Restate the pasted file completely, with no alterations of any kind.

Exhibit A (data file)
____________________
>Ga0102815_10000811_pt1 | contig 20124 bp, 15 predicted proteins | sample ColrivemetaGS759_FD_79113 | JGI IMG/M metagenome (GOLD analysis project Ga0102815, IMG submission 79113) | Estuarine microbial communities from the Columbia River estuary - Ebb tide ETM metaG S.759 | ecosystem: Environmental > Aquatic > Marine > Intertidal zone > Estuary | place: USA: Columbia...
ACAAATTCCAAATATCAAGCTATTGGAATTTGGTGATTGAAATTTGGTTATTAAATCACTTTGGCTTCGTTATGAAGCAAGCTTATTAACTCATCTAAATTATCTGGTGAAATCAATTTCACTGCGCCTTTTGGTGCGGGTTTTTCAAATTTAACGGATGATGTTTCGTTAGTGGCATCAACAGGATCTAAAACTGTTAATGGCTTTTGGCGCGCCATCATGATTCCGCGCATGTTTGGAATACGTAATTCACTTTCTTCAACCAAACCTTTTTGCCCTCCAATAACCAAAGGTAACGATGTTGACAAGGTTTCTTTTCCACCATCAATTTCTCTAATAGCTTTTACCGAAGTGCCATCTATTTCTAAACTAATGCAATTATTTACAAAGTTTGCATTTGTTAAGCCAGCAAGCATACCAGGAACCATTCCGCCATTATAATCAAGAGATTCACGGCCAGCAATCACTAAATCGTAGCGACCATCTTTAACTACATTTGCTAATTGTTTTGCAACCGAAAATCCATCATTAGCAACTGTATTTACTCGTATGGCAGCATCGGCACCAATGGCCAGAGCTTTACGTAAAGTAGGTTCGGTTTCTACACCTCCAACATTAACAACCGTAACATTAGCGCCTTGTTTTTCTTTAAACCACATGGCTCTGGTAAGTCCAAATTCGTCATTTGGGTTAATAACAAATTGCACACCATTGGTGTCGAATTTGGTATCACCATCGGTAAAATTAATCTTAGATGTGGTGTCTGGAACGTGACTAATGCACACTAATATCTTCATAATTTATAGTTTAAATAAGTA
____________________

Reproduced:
>Ga0102815_10000811_pt1 | contig 20124 bp, 15 predicted proteins | sample ColrivemetaGS759_FD_79113 | JGI IMG/M metagenome (GOLD analysis project Ga0102815, IMG submission 79113) | Estuarine microbial communities from the Columbia River estuary - Ebb tide ETM metaG S.759 | ecosystem: Environmental > Aquatic > Marine > Intertidal zone > Estuary | place: USA: Columbia...
ACAAATTCCAAATATCAAGCTATTGGAATTTGGTGATTGAAATTTGGTTATTAAATCACTTTGGCTTCGTTATGAAGCAAGCTTATTAACTCATCTAAATTATCTGGTGAAATCAATTTCACTGCGCCTTTTGGTGCGGGTTTTTCAAATTTAACGGATGATGTTTCGTTAGTGGCATCAACAGGATCTAAAACTGTTAATGGCTTTTGGCGCGCCATCATGATTCCGCGCATGTTTGGAATACGTAATTCACTTTCTTCAACCAAACCTTTTTGCCCTCCAATAACCAAAGGTAACGATGTTGACAAGGTTTCTTTTCCACCATCAATTTCTCTAATAGCTTTTACCGAAGTGCCATCTATTTCTAAACTAATGCAATTATTTACAAAGTTTGCATTTGTTAAGCCAGCAAGCATACCAGGAACCATTCCGCCATTATAATCAAGAGATTCACGGCCAGCAATCACTAAATCGTAGCGACCATCTTTAACTACATTTGCTAATTGTTTTGCAACCGAAAATCCATCATTAGCAACTGTATTTACTCGTATGGCAGCATCGGCACCAATGGCCAGAGCTTTACGTAAAGTAGGTTCGGTTTCTACACCTCCAACATTAACAACCGTAACATTAGCGCCTTGTTTTTCTTTAAACCACATGGCTCTGGTAAGTCCAAATTCGTCATTTGGGTTAATAACAAATTGCACACCATTGGTGTCGAATTTGGTATCACCATCGGTAAAATTAATCTTAGATGTGGTGTCTGGAACGTGACTAATGCACACTAATATCTTCATAATTTATAGTTTAAATAAGTA